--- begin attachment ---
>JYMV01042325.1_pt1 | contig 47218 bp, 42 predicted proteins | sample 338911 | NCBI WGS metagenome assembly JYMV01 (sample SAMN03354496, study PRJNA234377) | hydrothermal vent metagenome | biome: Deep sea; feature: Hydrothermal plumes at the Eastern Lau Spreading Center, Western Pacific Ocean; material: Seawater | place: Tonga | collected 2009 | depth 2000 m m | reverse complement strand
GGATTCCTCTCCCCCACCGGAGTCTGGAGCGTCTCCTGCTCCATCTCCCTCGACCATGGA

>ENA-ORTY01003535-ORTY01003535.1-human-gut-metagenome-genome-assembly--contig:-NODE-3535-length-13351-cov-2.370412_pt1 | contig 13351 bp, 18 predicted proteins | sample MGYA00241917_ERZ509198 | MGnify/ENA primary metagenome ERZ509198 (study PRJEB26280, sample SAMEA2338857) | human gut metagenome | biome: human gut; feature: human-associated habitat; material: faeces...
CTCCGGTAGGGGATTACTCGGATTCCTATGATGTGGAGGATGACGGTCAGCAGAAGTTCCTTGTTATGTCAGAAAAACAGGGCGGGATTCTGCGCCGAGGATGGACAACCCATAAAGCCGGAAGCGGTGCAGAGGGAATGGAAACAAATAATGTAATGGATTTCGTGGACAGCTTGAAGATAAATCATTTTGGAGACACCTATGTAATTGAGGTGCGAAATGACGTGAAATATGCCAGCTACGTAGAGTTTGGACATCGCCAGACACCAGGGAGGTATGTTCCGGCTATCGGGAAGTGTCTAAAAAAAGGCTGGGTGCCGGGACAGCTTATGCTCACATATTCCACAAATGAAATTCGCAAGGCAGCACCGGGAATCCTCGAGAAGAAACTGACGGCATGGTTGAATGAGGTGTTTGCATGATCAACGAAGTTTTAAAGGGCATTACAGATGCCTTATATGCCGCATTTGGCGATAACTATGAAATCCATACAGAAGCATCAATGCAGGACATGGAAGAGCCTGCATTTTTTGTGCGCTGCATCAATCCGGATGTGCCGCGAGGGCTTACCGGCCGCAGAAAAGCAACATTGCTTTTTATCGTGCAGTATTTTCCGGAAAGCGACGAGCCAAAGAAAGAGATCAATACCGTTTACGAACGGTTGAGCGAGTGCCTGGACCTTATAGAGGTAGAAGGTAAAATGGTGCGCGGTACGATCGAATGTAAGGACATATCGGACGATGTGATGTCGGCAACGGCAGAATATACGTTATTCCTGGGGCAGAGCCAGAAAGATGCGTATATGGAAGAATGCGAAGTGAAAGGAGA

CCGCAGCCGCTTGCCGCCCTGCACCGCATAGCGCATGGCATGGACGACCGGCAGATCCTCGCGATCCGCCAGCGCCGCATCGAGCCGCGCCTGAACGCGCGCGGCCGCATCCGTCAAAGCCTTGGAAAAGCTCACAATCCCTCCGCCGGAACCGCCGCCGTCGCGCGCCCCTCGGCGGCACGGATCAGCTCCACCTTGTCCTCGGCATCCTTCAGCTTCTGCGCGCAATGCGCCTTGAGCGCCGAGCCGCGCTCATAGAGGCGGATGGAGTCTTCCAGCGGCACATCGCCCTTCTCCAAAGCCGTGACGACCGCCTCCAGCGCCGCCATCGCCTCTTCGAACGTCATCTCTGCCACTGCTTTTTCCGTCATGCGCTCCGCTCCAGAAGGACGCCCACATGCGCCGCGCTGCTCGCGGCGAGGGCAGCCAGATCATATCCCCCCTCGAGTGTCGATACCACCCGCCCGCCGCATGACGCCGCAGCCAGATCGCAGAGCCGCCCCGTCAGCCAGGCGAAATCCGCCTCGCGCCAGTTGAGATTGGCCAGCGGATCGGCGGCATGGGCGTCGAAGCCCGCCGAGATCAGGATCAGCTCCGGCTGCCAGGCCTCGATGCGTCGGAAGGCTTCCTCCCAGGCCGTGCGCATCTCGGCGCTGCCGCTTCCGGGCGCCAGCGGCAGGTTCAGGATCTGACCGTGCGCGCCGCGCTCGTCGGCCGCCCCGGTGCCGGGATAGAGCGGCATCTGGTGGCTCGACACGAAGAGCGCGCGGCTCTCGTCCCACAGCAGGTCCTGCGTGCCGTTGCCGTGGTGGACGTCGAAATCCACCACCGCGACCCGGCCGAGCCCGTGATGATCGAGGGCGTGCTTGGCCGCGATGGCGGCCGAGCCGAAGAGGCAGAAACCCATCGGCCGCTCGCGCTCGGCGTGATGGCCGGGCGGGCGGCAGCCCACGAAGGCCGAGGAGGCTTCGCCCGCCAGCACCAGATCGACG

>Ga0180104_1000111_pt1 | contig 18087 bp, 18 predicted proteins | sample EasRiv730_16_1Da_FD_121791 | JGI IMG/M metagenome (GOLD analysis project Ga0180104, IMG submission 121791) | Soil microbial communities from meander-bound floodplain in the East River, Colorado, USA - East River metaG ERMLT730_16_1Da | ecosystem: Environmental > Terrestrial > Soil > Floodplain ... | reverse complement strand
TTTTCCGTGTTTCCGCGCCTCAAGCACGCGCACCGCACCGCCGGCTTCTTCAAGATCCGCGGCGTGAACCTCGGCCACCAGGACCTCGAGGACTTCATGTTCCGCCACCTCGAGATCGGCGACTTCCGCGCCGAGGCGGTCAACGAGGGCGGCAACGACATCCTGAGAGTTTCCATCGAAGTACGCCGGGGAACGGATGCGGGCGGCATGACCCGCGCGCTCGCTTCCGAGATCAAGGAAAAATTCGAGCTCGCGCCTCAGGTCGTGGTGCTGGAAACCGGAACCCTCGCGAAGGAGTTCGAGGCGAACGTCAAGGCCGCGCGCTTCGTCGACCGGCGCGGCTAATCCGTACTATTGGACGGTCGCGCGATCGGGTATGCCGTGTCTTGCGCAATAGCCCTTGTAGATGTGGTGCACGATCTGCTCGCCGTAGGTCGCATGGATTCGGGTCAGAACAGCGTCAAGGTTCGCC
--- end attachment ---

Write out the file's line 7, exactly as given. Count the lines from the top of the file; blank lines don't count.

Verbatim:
TTTTCCGTGTTTCCGCGCCTCAAGCACGCGCACCGCACCGCCGGCTTCTTCAAGATCCGCGGCGTGAACCTCGGCCACCAGGACCTCGAGGACTTCATGTTCCGCCACCTCGAGATCGGCGACTTCCGCGCCGAGGCGGTCAACGAGGGCGGCAACGACATCCTGAGAGTTTCCATCGAAGTACGCCGGGGAACGGATGCGGGCGGCATGACCCGCGCGCTCGCTTCCGAGATCAAGGAAAAATTCGAGCTCGCGCCTCAGGTCGTGGTGCTGGAAACCGGAACCCTCGCGAAGGAGTTCGAGGCGAACGTCAAGGCCGCGCGCTTCGTCGACCGGCGCGGCTAATCCGTACTATTGGACGGTCGCGCGATCGGGTATGCCGTGTCTTGCGCAATAGCCCTTGTAGATGTGGTGCACGATCTGCTCGCCGTAGGTCGCATGGATTCGGGTCAGAACAGCGTCAAGGTTCGCC